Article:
The polemic surrounding University Ranking of UniRank ( : The case of UoM being 85th in the African Top 100

This is an interview I gave to the News on Sunday paper that appeared on 26th July 2020. 1. There is a controversy about the ranking of UoM. What do you have to say about it? First of all, the ranking of UniRank is not based on academic components. It is a ranking of Universities based on their popularity, which is measured by the web traffic that passes through these websites. On the other hand, the media has wrongly reported that it is a ranking of RUFORUM. RUFORUM is an association of African Universities with respect to Agriculture. It has released a statement highlighting that in the ranking released by UniRank, 24 of its member Universities are listed in the Top 100. Coming to the University of Mauritius, our web traffic varies throughout the year according to the different events that take place at the University. For instance, during our admission period, there is an increase in the traffic, while during the term time majority usage of the website is internal. As an e

University of Mauritius launches iLearn, a MOOC platform based on the concept of Open Learning and Micro-credentials

Learn. Inspire. Lead – This is the motto of behind this new online capacity building platform of the University of Mauritius. This innovative technology, called XENOPS (now rebranded as XENED) is an advanced customization of Open EdX which is a well-known platform for the delivery of Massive Open Online Courses (MOOCs). The University is championing the concept of micro-credentials based on blockchain technology where participants have the possibility to enroll on courses for free or for a small fee and will have the possibility to earn micro-credits that can be accumulated and transferred into recognized University credits. The XENED platform provides functionalities to better monitor and track learner progress and provides a seamless and flexible online learning experience. The University has already identified a number of its online modules and open educational resources that would be offered through this platform. For the launching of the platform, an online course on Interne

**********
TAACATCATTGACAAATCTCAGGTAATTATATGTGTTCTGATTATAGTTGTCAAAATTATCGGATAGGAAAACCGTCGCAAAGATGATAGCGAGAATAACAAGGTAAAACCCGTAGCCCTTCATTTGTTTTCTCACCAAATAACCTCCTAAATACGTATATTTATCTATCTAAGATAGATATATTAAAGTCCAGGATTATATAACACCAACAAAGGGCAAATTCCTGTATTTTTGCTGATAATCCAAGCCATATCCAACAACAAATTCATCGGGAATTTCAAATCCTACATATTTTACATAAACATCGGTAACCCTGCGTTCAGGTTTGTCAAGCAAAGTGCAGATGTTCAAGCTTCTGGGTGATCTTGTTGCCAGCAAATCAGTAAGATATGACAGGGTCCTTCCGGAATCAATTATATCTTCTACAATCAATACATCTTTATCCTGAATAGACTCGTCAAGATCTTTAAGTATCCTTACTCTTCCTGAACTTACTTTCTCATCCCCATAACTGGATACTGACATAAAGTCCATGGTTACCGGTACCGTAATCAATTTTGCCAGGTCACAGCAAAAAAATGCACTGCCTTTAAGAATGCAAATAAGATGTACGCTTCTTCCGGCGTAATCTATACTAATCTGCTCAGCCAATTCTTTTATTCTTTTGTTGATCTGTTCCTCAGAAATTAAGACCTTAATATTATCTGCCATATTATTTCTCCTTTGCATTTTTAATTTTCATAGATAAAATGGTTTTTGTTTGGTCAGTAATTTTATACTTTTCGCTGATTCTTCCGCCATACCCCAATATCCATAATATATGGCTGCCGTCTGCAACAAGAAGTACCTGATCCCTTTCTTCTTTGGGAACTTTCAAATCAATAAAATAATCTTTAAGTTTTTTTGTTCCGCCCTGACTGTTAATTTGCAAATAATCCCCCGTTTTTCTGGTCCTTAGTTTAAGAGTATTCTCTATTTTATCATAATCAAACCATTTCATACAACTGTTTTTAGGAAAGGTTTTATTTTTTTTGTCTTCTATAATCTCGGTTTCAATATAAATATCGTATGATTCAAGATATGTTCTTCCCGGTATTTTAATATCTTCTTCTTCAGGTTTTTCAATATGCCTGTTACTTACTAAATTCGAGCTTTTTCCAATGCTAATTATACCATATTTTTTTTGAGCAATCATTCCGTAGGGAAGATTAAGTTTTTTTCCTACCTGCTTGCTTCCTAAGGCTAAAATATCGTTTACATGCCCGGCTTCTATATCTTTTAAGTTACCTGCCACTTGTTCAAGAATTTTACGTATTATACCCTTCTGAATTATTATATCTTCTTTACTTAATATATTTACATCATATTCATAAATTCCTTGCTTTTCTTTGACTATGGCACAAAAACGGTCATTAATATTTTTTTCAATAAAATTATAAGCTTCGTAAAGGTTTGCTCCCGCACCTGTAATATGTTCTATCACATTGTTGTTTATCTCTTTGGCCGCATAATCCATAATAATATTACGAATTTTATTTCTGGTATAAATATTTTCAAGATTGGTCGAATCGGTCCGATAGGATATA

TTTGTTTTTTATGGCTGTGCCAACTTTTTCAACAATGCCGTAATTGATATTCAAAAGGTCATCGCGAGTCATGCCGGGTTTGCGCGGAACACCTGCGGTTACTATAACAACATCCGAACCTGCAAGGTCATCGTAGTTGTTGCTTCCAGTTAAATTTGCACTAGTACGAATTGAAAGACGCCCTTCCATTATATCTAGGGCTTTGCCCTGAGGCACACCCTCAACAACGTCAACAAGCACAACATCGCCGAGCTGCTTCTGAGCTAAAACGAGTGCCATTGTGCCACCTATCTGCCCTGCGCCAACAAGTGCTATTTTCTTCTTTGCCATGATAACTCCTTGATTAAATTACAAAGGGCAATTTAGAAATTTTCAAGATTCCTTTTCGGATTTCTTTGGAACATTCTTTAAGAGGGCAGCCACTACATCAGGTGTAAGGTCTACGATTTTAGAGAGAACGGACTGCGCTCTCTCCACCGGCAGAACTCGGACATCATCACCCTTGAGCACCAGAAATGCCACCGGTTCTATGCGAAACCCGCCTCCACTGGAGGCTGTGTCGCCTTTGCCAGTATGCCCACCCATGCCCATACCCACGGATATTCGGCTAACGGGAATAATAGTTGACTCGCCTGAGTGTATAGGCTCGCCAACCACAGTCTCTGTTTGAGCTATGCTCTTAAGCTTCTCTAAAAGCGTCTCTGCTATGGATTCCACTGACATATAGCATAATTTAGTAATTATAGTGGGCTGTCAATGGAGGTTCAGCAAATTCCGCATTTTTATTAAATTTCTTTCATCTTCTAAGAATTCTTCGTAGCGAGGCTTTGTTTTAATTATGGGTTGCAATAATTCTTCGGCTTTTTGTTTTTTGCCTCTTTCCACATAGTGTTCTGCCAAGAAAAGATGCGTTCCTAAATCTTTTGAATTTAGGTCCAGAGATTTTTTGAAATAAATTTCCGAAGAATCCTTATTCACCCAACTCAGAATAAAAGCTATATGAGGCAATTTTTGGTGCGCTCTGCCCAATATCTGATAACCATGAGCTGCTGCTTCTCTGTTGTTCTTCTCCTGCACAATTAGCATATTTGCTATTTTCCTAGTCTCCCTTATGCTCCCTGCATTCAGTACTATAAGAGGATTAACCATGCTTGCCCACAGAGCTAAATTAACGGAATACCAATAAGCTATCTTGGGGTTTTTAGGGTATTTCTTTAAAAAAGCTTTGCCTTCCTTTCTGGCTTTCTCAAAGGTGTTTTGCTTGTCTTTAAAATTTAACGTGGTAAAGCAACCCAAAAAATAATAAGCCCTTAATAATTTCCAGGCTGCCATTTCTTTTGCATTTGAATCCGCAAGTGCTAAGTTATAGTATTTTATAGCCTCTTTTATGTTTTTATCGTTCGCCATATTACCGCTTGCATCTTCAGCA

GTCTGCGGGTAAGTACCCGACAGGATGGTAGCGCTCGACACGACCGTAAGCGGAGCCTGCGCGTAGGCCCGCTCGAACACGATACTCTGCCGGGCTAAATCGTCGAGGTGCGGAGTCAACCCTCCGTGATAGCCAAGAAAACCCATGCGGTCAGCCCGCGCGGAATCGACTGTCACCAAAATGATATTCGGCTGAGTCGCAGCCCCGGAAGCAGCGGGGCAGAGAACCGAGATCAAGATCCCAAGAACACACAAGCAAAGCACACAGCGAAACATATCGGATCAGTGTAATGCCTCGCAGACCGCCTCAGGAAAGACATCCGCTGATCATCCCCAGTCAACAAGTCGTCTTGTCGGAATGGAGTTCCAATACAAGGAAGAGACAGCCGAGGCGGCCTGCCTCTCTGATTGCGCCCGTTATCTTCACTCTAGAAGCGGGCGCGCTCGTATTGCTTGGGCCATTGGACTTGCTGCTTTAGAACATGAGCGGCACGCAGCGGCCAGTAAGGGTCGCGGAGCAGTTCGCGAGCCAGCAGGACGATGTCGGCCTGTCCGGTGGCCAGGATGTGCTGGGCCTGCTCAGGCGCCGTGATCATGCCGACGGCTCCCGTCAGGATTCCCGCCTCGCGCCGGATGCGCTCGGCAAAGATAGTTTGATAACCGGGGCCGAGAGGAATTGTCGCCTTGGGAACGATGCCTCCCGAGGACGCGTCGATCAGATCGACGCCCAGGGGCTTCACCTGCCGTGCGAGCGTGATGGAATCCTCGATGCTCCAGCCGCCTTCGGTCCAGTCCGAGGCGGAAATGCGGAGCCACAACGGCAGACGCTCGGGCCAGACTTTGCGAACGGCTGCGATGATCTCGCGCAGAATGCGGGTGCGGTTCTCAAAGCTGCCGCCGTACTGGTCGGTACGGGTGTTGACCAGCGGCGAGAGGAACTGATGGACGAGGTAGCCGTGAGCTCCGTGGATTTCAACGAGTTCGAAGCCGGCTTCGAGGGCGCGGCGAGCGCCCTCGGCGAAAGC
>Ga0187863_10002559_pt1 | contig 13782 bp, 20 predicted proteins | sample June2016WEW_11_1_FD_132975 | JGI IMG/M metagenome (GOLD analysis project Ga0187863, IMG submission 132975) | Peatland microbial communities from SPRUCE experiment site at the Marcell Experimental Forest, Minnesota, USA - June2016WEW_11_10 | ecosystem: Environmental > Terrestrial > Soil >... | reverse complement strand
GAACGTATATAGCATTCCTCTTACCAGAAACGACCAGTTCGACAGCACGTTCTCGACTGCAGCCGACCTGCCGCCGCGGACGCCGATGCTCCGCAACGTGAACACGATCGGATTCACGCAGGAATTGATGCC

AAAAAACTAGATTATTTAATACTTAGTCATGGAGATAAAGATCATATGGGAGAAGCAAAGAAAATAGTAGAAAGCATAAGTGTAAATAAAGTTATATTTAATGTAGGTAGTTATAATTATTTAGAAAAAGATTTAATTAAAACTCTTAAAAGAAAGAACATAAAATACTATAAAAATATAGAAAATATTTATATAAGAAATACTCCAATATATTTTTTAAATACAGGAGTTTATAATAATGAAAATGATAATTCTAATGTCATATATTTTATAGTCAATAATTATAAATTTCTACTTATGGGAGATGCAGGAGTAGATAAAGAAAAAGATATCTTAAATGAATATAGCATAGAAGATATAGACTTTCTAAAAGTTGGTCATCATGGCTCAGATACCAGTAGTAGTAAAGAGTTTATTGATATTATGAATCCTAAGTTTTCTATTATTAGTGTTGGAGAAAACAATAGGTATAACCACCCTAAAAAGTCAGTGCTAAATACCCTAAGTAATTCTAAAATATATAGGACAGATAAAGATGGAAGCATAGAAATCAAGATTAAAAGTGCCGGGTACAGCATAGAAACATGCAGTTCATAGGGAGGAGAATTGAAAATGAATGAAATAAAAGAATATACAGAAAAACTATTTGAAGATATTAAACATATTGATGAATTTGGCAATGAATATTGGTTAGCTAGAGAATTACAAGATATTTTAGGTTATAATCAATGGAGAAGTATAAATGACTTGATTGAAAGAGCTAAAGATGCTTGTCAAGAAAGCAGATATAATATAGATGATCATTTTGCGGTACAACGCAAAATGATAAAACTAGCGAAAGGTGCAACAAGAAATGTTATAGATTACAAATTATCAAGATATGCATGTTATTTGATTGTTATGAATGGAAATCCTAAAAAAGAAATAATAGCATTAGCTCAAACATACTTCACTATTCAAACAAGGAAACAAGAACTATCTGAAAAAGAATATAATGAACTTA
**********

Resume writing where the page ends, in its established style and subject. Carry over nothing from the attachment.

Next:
It is not about the technology.....anymore

We have witnessed in the world over the past two months, and the past few weeks in Mauritius, a sudden wake up call regarding e-learning by many people coming from different spheres of the education sector, including the technology solution providers, when confinement was imposed rather abruptly and when millions of kids and individuals throughout the world found themselves to be out of school. What we witnessed after that was mainly a series of communications, articles, and rush towards technology. We heard about Zoom and suddenly controversies emerged about security. We heard about Moodle, Google Meet or Microsoft Office 365 tools to allow people to keep working and classes ongoing. Everybody was focusing on one aspect – the technology. As usual we witness a fierce battle from the solution providers but also the users and the corporate clients, where each one of them wants to show that the solution they embraced is the best. And amidst all this brouhaha, the educator, parents and t

Teaching online if you have to work from home (and while on the move)